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Memories of The Sabal Palm Sanctuary

A few short miles south of Brownsville (Texas), is a birding destination of world renown. In the 1890s and early 1900s, it was one of the largest post-Civil War plantations in the area. Today they call it the Sabal Palm Sanctuary. The Audubon Society and the Gorgas Science Foundation operate the property as a research and education center. Nestled near the southernmost arc of the Rio Grande, it has jungle trails, grasslands, thorn scrub, and resacas. As remnants of old watercourses for the river, resacas hold water for pond-loving birds and other wildlife.

I found my way into this Garden of Eden and wandered many of the primitive trails through its South Texas jungles. It was a foggy morning when first I visited the grove, and it added an eerie, mystical quality to my experience. Long tentacles of Spanish Moss drape the trees, adding a sense of wonder to my morning walk. Vultures enjoy roosting on high canopy perches, waiting for the morning sun and the thermals to develop so they can form kettles in the columns of rising air. Early morning interlopers, unaware of the resting birds, such as myself, can be startled by these large shy birds. Uncomfortable by our nearness, they create quite a commotion as they prematurely launch into the still morning air.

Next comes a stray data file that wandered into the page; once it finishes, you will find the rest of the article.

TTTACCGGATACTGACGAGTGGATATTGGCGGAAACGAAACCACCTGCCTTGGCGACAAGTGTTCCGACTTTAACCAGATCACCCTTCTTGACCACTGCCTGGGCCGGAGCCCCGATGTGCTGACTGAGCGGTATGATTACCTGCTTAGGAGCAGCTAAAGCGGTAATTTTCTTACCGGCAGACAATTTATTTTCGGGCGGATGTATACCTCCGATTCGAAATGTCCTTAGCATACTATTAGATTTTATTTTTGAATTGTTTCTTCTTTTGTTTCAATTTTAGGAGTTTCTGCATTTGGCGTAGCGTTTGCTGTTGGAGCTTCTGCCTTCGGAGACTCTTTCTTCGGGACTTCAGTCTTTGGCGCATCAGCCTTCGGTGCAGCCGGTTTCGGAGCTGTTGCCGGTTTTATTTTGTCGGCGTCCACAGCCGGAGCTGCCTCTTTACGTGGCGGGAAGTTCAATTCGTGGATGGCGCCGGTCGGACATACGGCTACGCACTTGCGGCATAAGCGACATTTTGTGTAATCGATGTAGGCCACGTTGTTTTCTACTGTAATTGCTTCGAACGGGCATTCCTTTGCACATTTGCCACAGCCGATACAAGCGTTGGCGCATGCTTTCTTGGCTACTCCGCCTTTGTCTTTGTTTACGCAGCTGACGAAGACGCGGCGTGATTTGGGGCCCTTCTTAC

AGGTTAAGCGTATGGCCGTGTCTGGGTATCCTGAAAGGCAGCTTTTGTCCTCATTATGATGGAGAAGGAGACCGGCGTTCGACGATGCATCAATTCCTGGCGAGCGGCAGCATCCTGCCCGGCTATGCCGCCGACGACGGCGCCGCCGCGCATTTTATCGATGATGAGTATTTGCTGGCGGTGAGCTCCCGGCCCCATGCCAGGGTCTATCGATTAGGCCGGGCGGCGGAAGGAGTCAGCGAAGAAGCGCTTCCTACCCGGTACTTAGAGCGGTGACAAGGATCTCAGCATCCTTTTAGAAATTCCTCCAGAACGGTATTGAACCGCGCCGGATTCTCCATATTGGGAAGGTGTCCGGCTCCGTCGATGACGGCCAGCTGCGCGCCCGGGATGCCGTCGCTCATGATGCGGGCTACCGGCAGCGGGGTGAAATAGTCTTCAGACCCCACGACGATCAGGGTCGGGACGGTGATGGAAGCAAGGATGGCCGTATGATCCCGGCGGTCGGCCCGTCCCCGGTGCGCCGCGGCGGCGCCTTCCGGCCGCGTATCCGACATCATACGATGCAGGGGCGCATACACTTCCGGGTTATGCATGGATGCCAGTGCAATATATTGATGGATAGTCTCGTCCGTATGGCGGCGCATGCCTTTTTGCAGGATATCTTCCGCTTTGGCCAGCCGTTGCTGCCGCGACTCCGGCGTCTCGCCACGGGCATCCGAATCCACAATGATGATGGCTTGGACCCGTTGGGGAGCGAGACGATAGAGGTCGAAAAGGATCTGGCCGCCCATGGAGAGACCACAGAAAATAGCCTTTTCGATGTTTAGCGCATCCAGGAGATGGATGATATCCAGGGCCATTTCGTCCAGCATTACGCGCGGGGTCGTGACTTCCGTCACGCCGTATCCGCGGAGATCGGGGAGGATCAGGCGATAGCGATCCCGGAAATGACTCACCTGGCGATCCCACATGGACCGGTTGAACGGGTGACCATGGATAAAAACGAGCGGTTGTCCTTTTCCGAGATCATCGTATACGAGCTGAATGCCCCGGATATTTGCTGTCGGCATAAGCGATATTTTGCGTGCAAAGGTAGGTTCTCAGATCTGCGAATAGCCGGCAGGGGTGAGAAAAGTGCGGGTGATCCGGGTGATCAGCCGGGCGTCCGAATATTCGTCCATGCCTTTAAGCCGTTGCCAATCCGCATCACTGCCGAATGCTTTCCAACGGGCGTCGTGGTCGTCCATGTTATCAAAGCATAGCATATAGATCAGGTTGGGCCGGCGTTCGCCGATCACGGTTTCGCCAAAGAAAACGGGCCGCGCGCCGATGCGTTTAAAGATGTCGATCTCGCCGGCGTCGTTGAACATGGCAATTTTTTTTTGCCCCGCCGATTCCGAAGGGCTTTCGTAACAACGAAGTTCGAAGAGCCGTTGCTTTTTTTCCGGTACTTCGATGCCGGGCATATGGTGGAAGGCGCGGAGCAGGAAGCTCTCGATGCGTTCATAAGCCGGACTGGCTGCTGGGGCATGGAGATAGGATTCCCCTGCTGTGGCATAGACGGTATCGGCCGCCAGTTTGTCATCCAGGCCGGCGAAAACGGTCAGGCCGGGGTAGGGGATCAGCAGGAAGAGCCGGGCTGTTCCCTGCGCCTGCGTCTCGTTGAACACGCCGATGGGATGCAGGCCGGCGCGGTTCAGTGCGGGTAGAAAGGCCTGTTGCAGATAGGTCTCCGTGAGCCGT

Key locations worth visiting within the sanctuary are the blinds built along the resaca trails, where bird life can be witnessed on the water and perched on nearby snags. The feeding station near the outbuilding at the end of George Seanz Lane is a worthwhile stop to observe the local birds interacting with each other. Another stop worth making is the lookout deck perched high over the waters of the Rio Grande. Depending on the season, the walk out to the river can reward the careful observer with any manner of bird meetings. Strategically placed benches throughout the trail system offer visitors a resting place, where they may sit quietly and enjoy chance meetings with wildlife.

During the few visits I paid to this paradise, I met bird species such as Least Grebe, Pied-Billed Grebe, Black-Crested Titmouse, Green Jay, Olive Sparrow, Turkey Vulture, Black Vulture, Ladder-Backed Woodpecker, Golden-Fronted Woodpecker, Eastern Phoebe, Plain Chachalaca, Gadwall, Blue-Winged Teal, Buff-Bellied Hummingbird, Carolina Wren, House Wren, Great Egret, Greater White-Fronted Goose, Long-Billed Thrasher, Northern Cardinal, Northern Parula, Orange-Crowned Warbler, Yellow-Rumped Warbler, Osprey, White-Tipped Dove, American Coot, Belted Kingfisher, Green Kingfisher, Ringed Kingfisher, White-Eyed Vireo, and others.

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